[Ip-health] Toronto star editorial: "Battling AIDS: A life and death vote" (March 9, 2011)
relliott at aidslaw.ca
Tue Mar 8 21:26:38 PST 2011
TORONTO STAR [editorial]
Posted online: Tue, March 8, 2011 // Print edition: Wed, March 9, 2011
Battling AIDS: A life and death vote
Jack Kamonya is a teacher and AIDS activist in Kenya who relies on antiretroviral medicines to stay healthy. He takes $88 a year worth of cheap generic drugs. But he may be living on borrowed time.
That's because Kenya's supply of life-saving drugs is precarious. "First-line" generics from India are growing less effective as the HIV/AIDS virus mutates and becomes resistant. And many fear that impending trade deals and anti-counterfeit laws will leave "second-line" drugs available mainly from brand firms at steeper cost.
"For someone like me who is on ARVs, it is indeed a death sentence," Kamonya recently told the Inter Press Service news agency. Before generics, ARVs cost $10,000 a year, well out of his reach.
It's a life-and-death issue that Canadian MPs should bear in mind Wednesday as they vote on Bill C-393. That's the law to strengthen Canada's Access to Medicine Regime, making it easier for our generic firms to sell affordable life-saving drugs to poor countries. It is up for third reading in the Commons, before heading to the Senate.
Former prime minister Paul Martin supports strengthening the regime, which Parliament unanimously created in 2004. So do nearly 100 high-profile Canadian physicians, scientists and health workers who signed an open letter this week.
Yet most of Prime Minister Stephen Harper's caucus does not support the bill, even though his Conservative government assured the United Nations on June 2, 2006, that it endorsed "universal access to treatment for all those who need it." That leaves Michael Ignatieff's Liberals, who themselves are divided, casting the decisive votes, with the New Democrats and the Bloc Québécois favouring the bill.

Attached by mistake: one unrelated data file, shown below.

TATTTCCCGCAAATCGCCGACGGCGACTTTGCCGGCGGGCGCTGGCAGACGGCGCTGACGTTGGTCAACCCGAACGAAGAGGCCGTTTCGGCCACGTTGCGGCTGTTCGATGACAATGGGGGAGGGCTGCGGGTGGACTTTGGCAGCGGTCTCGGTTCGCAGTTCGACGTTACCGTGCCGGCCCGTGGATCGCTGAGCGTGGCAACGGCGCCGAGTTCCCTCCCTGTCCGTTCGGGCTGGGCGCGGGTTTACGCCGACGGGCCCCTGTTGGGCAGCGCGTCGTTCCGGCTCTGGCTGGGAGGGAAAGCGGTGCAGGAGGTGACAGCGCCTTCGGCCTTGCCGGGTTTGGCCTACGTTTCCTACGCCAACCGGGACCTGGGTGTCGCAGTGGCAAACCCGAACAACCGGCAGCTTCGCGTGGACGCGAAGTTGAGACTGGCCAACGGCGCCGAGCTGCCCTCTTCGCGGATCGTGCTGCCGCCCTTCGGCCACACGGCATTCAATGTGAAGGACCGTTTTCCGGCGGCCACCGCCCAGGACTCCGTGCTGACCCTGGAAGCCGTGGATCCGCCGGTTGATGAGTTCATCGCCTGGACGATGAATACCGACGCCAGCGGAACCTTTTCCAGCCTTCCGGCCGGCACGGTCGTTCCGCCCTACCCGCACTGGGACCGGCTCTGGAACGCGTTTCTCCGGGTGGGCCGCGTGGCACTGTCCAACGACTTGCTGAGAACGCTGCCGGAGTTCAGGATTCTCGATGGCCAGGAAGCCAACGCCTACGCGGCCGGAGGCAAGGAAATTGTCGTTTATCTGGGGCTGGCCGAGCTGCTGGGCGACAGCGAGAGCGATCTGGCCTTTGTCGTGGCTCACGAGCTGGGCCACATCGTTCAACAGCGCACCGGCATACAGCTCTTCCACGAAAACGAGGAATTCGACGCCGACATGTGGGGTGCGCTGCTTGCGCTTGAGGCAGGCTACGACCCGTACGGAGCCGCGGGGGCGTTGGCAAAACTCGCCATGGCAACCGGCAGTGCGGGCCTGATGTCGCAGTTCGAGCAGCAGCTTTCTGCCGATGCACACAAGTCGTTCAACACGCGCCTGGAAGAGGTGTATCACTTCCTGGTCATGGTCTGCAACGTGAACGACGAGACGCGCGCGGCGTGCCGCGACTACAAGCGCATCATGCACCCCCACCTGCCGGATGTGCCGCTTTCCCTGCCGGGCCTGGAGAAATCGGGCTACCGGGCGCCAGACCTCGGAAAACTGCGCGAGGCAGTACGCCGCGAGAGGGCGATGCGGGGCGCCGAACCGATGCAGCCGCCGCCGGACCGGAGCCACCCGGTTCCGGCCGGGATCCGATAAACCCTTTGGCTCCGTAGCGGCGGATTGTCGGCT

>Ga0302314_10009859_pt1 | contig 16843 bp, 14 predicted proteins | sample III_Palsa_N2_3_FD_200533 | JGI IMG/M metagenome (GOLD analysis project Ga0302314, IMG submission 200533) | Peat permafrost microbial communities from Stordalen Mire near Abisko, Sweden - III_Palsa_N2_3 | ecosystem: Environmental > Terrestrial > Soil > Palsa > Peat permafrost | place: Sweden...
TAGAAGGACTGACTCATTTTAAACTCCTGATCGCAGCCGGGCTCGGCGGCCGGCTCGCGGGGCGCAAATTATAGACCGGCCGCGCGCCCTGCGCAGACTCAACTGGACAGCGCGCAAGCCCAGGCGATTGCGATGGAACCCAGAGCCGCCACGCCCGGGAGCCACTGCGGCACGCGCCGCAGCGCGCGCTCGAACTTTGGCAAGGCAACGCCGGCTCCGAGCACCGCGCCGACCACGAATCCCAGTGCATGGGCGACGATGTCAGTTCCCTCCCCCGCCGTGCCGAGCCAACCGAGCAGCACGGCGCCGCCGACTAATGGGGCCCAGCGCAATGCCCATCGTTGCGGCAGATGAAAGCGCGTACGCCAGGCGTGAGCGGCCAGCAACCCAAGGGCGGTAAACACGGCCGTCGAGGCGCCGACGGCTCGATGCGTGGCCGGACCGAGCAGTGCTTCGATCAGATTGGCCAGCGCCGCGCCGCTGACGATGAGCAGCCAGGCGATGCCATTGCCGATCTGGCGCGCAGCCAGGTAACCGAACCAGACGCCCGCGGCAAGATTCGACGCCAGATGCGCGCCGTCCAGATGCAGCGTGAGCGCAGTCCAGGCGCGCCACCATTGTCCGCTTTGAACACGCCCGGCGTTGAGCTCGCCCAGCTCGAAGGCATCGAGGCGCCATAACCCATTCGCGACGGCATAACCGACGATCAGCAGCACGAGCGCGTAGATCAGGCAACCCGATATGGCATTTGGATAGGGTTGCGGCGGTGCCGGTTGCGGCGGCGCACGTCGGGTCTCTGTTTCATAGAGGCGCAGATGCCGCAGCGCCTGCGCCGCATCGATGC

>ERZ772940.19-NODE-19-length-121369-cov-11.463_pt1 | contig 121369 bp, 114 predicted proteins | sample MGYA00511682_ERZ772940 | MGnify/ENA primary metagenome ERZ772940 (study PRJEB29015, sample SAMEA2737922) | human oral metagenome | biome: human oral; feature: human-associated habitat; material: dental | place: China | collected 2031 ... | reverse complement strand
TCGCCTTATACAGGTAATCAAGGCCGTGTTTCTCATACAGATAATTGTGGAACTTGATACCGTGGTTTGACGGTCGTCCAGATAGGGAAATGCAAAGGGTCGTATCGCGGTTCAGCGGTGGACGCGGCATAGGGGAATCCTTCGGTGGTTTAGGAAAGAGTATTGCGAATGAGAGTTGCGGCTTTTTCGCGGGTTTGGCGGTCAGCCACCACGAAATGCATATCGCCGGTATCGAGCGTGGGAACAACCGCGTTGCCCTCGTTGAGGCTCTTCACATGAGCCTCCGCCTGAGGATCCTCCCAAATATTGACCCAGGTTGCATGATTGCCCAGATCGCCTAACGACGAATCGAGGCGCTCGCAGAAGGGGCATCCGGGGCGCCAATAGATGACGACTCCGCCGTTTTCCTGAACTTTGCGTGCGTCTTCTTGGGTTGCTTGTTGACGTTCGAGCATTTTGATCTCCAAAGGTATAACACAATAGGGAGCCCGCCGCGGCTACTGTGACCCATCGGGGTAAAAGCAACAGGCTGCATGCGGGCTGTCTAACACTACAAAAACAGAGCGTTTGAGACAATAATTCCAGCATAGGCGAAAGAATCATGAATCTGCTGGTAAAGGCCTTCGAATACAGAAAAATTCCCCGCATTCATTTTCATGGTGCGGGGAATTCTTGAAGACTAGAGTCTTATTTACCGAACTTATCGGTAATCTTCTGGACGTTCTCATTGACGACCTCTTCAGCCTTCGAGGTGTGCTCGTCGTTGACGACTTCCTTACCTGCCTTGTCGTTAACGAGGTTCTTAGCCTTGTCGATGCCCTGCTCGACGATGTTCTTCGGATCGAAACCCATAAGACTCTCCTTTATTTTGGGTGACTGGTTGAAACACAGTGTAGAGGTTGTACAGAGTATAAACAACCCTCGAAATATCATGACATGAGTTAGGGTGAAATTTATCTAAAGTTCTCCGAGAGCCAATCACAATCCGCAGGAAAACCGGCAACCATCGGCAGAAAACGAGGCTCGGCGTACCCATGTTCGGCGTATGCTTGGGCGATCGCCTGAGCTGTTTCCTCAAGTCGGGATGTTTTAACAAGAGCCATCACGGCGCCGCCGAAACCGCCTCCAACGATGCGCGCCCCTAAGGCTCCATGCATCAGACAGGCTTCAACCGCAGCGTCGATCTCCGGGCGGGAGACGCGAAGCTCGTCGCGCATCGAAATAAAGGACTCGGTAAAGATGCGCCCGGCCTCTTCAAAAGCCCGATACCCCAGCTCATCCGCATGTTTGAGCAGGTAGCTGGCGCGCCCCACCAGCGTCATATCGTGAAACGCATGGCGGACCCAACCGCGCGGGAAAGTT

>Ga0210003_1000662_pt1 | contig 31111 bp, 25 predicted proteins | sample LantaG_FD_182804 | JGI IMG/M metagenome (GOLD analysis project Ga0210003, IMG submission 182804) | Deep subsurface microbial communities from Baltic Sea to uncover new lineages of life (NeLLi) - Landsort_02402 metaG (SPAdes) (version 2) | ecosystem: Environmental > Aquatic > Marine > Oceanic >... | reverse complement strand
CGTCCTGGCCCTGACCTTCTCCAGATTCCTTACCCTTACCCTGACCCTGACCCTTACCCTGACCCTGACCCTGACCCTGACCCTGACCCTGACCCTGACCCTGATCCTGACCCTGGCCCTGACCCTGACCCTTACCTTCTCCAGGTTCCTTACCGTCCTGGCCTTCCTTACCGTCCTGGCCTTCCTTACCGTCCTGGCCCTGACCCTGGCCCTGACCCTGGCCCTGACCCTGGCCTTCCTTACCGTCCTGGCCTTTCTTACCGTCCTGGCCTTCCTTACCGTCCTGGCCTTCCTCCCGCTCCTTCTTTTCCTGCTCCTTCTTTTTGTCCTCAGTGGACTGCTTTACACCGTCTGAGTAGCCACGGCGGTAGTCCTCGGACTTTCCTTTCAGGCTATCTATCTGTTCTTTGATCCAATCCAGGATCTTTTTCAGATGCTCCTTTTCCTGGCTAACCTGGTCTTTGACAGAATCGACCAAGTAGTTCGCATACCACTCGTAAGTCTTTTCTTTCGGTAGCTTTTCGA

While C-393 might yet die in the Tory-dominated Senate or if there is an early election, the Liberals should nudge it forward.
The bill's key "one-licence" provision will cut red tape that impedes Canadian generic firms from supplying drugs. In future they will be able to obtain a single licence to supply a given drug to all developing countries that qualify, without having to get separate licences for each country, each drug and for limited time periods, all of which drives up costs. Brand-name drug firms will still get royalties.
The need is vast. The World Health Organization reports that 15 million people need ARV drugs, but only 5 million now get them. This refutes claims that the AIDS crisis is under control, that India is supplying all the generics that are needed, and that price is not an issue. If that were so, people like Jack Kamonya would rest easier.
Executive Director | Directeur général
Canadian HIV/AIDS Legal Network | Réseau juridique canadien VIH/sida
+1 416 595-1666 (ext./poste 229) | relliott_aidslaw
www.aidslaw.ca | www.twitter.com/aidslaw
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Campagne pour accès aux médicaments : www.aidslaw.ca/rcam | www.aidslaw.ca/facebook
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